Fasting on Arudra Darshan is particularly auspicious.  
Sage Vyagrapada, Munichakkar, and the serpent Karkotaka performed a vrat on Arudra Darisanam and were rewarded with the opportunity to witness Bhagawan Shiva's dance. After observing a vrat, Sage Vyagrapada was gifted with a son named Upamanyu Vipular. It is said that a Brahmin observed the vrat and was fortunate enough to see Kailash in a heavenly journey.  

Benefits of Performing Vrat During Arudra Darshan:  
Helps to overcome fear, anxieties, and challenges.  
Provides protection from hostile powers, witchcraft, and foes.  
Neutralizes negative planetary influences in the birth chart.  
Offers the possibility of success, riches, and material comfort.  
Removes the negative consequences of past life karma.  
Addresses relationship and debt difficulties.  
Clarifies cognition and action.  
Revitalizes health.  
Arudra Darshan Vrat According to legend, Bhagawan Vishnu was resting quietly on his snake couch, contemplating blissfully. Adisesha, the five-headed snake that accompanied Bhagawan Vishnu, questioned about his thoughts. He responded by thinking of Bhagawan Shiva's beautiful cosmic dance. When Adisesha questioned about the possibilities of witnessing the heavenly dance, Bhagawan Vishnu advised him to practice hard penance. Adisesha zealously meditated in Chidambaram to appease Bhagawan Shiva. During Arudra darshan, he eventually observed Shiva as Nataraja performing a cosmic dance in Chidambaram, accompanied by sages Vyagrapada and Patanjali.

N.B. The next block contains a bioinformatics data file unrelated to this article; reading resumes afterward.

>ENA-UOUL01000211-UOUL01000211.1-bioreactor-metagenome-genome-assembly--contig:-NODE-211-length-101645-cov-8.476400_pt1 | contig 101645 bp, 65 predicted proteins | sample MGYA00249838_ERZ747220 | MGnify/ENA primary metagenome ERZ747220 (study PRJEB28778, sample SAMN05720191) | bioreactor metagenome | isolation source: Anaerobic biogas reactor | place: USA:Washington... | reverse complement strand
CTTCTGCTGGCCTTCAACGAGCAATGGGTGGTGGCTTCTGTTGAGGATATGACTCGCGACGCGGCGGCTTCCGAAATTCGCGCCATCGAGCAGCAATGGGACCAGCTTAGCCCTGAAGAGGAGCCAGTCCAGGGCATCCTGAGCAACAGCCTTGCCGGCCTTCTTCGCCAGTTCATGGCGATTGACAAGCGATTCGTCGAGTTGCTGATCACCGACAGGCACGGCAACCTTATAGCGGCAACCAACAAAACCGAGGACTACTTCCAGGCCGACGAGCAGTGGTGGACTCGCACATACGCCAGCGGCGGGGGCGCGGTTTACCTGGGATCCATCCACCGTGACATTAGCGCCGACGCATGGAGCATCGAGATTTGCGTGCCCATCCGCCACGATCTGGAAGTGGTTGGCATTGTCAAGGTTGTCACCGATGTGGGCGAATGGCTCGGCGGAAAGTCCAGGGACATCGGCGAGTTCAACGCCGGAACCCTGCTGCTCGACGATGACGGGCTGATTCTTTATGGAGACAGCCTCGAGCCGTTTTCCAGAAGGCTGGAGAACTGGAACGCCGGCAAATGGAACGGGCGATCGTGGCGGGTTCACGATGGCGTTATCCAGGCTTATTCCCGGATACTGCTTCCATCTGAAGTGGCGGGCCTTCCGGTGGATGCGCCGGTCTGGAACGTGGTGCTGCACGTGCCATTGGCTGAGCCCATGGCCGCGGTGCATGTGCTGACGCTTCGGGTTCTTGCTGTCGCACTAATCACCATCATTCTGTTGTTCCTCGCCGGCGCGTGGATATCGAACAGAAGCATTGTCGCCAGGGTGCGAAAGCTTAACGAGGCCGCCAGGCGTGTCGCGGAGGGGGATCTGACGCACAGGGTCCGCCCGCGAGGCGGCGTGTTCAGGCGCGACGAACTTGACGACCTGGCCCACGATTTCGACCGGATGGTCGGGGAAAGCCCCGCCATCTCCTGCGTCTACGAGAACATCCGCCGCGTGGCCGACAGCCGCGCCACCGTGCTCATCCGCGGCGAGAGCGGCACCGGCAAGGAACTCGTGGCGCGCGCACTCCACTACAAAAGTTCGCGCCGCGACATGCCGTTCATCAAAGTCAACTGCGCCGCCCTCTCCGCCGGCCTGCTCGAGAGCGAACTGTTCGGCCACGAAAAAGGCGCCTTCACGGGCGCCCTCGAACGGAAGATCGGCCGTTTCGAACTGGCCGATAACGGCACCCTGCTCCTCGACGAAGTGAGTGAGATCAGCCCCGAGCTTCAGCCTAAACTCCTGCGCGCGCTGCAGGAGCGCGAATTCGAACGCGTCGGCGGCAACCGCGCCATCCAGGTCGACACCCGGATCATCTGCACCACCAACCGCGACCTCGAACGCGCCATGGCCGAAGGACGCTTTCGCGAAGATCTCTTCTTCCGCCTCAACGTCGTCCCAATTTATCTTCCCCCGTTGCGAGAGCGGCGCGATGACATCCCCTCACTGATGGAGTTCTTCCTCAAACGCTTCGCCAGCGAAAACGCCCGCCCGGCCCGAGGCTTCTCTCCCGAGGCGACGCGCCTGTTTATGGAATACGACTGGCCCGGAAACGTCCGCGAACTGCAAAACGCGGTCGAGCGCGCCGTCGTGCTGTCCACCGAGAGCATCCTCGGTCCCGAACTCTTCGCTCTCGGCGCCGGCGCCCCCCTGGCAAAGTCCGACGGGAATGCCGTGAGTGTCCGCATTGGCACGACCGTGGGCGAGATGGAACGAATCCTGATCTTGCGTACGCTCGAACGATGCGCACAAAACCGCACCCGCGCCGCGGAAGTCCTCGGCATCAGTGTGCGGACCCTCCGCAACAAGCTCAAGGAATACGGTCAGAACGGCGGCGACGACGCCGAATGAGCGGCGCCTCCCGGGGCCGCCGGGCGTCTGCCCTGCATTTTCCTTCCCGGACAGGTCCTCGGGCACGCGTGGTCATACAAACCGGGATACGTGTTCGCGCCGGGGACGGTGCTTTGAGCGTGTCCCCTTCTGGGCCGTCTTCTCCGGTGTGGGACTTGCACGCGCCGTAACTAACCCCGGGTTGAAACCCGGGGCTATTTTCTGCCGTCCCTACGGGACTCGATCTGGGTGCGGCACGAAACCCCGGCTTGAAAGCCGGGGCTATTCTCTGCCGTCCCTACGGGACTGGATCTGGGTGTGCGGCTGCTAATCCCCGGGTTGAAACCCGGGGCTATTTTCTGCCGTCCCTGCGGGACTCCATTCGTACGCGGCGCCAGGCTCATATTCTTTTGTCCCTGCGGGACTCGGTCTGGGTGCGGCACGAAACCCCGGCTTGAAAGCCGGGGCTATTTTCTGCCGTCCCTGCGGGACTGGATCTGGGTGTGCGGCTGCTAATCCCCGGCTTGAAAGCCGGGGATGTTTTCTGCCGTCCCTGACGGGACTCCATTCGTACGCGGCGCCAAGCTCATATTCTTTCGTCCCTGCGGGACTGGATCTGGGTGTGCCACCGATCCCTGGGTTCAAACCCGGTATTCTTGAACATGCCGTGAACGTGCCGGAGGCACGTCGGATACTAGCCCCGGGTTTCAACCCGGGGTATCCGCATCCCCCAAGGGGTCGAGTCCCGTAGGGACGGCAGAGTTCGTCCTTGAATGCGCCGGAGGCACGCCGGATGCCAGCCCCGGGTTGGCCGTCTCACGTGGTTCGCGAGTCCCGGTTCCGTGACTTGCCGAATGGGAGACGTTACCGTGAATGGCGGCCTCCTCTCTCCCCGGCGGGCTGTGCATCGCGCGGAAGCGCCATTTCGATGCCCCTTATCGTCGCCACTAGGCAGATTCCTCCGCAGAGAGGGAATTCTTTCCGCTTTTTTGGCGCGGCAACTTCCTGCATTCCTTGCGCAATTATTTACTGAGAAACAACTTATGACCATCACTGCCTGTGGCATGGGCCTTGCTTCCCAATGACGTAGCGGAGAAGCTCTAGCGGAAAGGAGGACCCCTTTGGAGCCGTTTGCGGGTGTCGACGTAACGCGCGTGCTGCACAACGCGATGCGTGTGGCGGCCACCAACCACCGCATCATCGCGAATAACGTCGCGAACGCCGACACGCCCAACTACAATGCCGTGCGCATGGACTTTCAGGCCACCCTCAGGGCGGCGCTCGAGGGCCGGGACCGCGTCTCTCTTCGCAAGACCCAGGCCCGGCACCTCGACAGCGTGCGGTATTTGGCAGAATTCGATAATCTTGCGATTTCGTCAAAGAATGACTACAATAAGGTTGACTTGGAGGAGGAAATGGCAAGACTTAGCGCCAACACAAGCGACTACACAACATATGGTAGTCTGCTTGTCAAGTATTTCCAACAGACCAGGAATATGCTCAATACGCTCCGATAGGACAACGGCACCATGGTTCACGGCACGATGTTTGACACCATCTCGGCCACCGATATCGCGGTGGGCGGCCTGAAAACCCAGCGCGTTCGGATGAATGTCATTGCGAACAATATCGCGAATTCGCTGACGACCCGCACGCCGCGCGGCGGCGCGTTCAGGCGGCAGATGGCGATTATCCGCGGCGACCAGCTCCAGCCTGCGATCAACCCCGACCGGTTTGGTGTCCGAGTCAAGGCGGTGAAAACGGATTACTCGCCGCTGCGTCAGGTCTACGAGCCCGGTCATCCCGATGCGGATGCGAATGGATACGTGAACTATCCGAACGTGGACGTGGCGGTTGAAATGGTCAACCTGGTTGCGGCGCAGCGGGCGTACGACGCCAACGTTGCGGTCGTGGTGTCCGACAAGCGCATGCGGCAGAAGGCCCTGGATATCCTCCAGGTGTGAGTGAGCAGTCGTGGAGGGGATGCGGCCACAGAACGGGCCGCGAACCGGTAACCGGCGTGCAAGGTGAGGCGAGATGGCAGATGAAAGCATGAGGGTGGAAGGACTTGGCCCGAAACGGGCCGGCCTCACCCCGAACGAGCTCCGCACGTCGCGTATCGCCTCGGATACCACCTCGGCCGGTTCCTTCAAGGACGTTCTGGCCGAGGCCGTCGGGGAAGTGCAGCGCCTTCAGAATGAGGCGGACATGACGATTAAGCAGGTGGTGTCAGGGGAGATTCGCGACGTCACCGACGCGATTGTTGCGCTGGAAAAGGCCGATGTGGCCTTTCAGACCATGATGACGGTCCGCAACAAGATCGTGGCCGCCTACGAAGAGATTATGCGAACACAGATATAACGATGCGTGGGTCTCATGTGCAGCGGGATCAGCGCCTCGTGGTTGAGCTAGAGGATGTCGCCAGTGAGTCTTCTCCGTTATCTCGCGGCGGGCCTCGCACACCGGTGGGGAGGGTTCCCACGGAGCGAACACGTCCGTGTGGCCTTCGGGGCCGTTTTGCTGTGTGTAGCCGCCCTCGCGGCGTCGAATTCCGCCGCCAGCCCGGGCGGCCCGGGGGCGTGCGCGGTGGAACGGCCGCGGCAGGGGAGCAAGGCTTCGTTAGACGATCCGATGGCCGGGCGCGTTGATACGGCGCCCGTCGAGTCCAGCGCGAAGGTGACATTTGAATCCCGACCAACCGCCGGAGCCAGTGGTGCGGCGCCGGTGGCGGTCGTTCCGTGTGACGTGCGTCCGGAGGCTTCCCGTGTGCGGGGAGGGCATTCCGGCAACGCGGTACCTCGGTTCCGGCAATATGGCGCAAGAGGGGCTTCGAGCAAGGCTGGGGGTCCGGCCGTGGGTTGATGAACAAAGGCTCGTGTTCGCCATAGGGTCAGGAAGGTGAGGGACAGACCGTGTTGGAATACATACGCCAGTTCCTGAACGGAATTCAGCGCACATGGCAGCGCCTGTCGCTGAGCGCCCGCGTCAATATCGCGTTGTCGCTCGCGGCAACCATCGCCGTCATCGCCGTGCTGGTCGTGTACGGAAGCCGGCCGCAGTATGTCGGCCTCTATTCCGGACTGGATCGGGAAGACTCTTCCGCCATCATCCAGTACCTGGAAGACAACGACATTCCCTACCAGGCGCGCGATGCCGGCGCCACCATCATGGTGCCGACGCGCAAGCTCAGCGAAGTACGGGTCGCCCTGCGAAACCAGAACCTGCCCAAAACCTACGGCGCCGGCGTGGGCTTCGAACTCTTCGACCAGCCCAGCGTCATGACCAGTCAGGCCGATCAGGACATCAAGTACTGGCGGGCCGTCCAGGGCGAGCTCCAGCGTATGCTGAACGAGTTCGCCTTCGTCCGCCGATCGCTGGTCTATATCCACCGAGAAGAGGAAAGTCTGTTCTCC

Arudra Darshan Vrat  

The event takes place in Tiruvannamalai Arunachaleswarar Temple during the Ardra Nakshatra in the month of Margazhi. On this day, the temple celebrates with elaborate pujas and rituals.  
On Thiruvaadhirai, people wake up early to worship Shiva Nataraja's idol.After having a bath and doing the daily rituals, devotees go to Bhagawan Shiva's home.Offerings are made to Bhagawan Shiva, and Abhishekam is carried out. Devotees also witness Bhagawan Nataraja's sacred anointing ceremony, which involves lighting the dwelling of Bhagawan Shiva with ghee lamps.  
On this day, a special delicacy called 'kali' and 'thalakam', a multi-vegetable dish, are cooked to commemorate Bhagawan Shiva's cosmic dance.During Thiruvadhirai vrat, devotees fast for the day and break it after worshipping Bhagawan Shiva.  

On this day, a special Abhishek is conducted in front of the Shiva Nataraja deity in all temples using milk, curd, honey, sugarcane juice, turmeric, sandalwood paste, and rose water. Devotees make and offer the Bhagawan a special jaggery-based dish known as 'Thiruvathirai Kali'.  
The idols of Goddess Parvati and Bhagawan Shiva are decorated with flowers, chandan, turmeric, and kumkum, and lamps and incense sticks are lit. Prayer hymns to Bhagawan Shiva are read and performed.  
Naivedyam includes a special dish called Thiruvathirai Kali (rice granules with jaggery) and Kootu (a spicy mixed vegetable curry). After the aarti, Naivedyam is served as prasadam.  
Nataraja temples serve abhishekam, which includes milk, curd, honey, and fruits. Special homams and Yagnas are held to honour Sri Nataraja Swamy. A procession of Sri Nataraja Urchava Murthy is carried out.  
Thiruvadirai Mai, a paste formed from black ash and ghee, is offered to devotees and smeared to their foreheads for protection.  
The Thiruvathirai Festival in Kerala is devoted to Shiva and Parvati.  

Arudra Darshan Mantra.  
तत्पुरुषाय विद्महे ताण्डवेशाय धीमहि तन्नो नटेश: प्रचोदयात् 

त्रयम्बकाय विद्महे त्रिशूल हस्ताय धीमहि तन्नो नटराज: प्रचोदयात्